George Shuffler

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George Shuffler
George Shuffler
Birthday/Birthplace (1925-04-15)April 15, 1925
Valdese, North Carolina, United States
Deceased April 7, 2014(2014-04-07)
Valdese, North Carolina
Genre(s) Bluegrass
Profession(s) Musician
Instruments Guitar, bass
Active Years 1946–2014
Worked with The Bailey Brothers, The Stanley Brothers, Clinch Mountain Boys

George Shuffler (April 15, 1925 – April 7, 2014) was an innovative American bluegrass guitarist and an early crosspicking practitioner. During his career he played with The Bailey Brothers, The Stanley Brothers and Ralph Stanley’s Clinch Mountain Boys. He won the 2007 North Carolina Heritage Award and in 2011 was elected to the Bluegrass Music International Hall of Fame.

George Shuffler’s Biography

First years

George Shuffler was born in Valdese, North Carolina, United States, on April 11, 1925. As was the case with many southern musicians, Shuffler’s first experience with music was when he attended singing schools in Valdese His affinity for music grew and at the age of twelve his father negotiated an old car damaged by a Kalamazoo guitar. There were very few guitars in North Carolina at the time, and Shuffler had only been interested in them through radio programs broadcasting from distant cities such as Cincinnati. Shuffler found out that one of his neighbors, Jack Smith, knew some guitar chords, and that’s why he located it. Smith taught him three chords, G, C, and D. Shuffler went home that night, and kept practicing the three chords over and over again, afraid he would forget. When she got home, her mother sang an old song called “Birmingham Jail”, and Shuffler started her as a companion, encouraging her to sing until it got hoarse.

In the next few months he practiced his three chords, and composed others whenever he needed them. Another of his neighbors had a guitar and invited him to play with him. At first, Shuffler was afraid, thinking that his homemade strings would make it seem silly, but he soon discovered that they were the same shapes that his more experienced neighbor was doing. Encouraged by this experience, Shuffler practiced in his free time, and soon learned to play the bass as well. When his father negotiated the guitar for a new gun, Shuffler went out and bought a new one with his carefully saved money.


Over time he began to develop a reputation as a good guitar and bass player. He played the guitar in the style of Merle Travis and Mother Maybelle Carter, the two most popular country music guitarists. He participated in local talent shows, and played in the local churches. One night, just after the end of World War II, he went to Granite Falls to see the Bailey brothers, and when his accompanying band did not show up, he offered to play bass for them. Danny and Charlie Bailey were so impressed by his playing that when his bass player appeared, they left him for Shuffler. They offered him sixty dollars a week to go with them to Nashville to play on the Grand Ole Opry radio show. As it was twice the compensation he received working in a factory, he accepted immediately.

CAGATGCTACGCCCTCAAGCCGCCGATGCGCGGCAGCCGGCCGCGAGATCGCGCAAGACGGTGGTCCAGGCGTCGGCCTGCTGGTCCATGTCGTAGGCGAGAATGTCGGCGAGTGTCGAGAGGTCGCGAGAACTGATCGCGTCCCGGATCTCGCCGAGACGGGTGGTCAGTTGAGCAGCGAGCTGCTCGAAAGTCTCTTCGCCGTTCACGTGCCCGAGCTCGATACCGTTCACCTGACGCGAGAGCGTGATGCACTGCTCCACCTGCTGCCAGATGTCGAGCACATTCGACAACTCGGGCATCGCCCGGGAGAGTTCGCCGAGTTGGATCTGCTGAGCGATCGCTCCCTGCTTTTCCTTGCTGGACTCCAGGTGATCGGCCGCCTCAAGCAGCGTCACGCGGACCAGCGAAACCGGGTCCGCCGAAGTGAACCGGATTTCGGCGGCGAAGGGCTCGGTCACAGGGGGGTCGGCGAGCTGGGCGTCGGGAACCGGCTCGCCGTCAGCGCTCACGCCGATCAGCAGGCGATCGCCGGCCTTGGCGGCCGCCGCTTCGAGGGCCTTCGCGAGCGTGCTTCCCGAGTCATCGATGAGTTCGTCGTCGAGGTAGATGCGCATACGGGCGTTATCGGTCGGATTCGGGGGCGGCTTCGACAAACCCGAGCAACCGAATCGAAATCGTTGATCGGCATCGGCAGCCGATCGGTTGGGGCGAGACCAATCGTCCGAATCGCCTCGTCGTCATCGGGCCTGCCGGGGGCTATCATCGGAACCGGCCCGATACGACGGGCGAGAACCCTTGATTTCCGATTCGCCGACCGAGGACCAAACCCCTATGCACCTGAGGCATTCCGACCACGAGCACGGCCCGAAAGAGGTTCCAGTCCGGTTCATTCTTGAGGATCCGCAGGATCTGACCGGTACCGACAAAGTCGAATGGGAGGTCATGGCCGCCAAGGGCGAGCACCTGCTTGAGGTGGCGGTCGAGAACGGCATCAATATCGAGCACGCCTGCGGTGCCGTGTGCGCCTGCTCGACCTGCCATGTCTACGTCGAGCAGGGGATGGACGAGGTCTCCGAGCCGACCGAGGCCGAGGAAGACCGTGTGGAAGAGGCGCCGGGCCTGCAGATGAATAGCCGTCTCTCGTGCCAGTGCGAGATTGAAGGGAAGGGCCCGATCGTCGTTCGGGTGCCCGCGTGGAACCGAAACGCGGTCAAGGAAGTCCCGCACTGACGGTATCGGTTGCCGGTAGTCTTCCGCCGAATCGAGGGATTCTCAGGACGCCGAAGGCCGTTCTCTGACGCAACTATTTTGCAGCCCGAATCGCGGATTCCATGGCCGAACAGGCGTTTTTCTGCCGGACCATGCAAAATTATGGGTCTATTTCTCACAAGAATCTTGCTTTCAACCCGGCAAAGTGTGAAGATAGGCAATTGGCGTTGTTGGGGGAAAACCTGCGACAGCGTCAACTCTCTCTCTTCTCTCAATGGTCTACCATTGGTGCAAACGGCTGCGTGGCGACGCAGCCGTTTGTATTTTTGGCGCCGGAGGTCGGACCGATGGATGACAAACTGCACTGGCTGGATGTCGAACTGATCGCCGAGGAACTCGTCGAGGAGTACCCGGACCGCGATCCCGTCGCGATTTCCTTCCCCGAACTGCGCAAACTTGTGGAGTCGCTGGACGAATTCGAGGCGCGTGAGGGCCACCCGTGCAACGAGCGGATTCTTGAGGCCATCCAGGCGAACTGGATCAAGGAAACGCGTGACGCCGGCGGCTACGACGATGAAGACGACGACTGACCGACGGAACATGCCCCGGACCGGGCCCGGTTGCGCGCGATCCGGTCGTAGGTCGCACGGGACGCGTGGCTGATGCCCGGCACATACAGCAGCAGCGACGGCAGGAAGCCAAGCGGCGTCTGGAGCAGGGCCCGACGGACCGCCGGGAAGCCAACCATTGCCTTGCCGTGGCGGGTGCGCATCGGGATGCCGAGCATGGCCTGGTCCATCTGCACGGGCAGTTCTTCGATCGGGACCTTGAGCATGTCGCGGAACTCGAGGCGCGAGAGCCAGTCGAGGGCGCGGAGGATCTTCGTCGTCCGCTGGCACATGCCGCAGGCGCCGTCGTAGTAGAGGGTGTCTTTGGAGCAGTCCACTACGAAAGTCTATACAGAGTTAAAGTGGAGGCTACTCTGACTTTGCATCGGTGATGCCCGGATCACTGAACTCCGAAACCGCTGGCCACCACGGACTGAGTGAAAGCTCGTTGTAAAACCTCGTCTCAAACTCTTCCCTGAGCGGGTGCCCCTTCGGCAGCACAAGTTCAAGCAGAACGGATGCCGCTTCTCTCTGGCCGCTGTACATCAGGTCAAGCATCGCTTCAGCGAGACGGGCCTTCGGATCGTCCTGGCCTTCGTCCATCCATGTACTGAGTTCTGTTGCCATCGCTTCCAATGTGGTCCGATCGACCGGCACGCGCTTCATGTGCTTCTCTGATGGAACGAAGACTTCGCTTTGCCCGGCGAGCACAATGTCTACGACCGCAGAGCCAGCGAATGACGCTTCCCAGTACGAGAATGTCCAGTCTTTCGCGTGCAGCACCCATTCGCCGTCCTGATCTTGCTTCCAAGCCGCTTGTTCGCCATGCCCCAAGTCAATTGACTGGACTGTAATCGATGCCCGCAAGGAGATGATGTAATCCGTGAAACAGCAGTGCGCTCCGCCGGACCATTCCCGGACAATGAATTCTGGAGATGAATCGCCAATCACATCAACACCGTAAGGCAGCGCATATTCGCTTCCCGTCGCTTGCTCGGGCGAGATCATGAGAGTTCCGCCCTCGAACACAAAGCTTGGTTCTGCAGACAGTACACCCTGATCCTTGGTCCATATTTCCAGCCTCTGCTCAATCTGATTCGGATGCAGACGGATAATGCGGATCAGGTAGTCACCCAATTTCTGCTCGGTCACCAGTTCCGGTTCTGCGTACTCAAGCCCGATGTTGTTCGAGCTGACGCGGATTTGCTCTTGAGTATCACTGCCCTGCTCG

In the next few years he played with different groups throughout North Carolina and Tennessee, then in 1950 he was contacted by Carter Stanley to be part of a group with him and his brother Ralph. In the next eighteen years he played in and out as a member of the Stanley Brothers, and the other Stanley band, the Clinch Mountain Boys. Now considered one of the first and most important bluegrass bands, times were not always easy for young musicians. One year, the money was so strong that Ralph Stanley sold his entire herd of cattle to keep the band going, and Shuffler left the band several times, only to be lured back by the fifteen or twenty dollar raises. During the good times the band had a lot of instruments, including a guitar and a banjo played by Carter and Ralph, Shuffler played the guitar and bass occasionally, he was a full-time bass player, he also played the mandolin and the violin. During many of the difficult times of the band, it was only composed by Ralph Stanley, Carter Stanley and George Shuffler. This arrangement of low intonation led to the development of George Shuffler’s now famous crosspicking style.

Later years and death

He finally left the music business “forever”, and when his wife Sue expressed her disbelief at the idea, she sold all her instruments to show that she was really done. A few years later he learned that his daughters sang an evangelical song in the church, and since he had become increasingly religious since he left the bluegrass, he decided to form a family Christian band. He released some evangelical albums, and had a great hit “WhenReceive My Robe and Crown”, which he kept on Christian song lists for eleven months. Shuffler died on April 7, 2014 at the age of 88.

More Facts about George Shuffler

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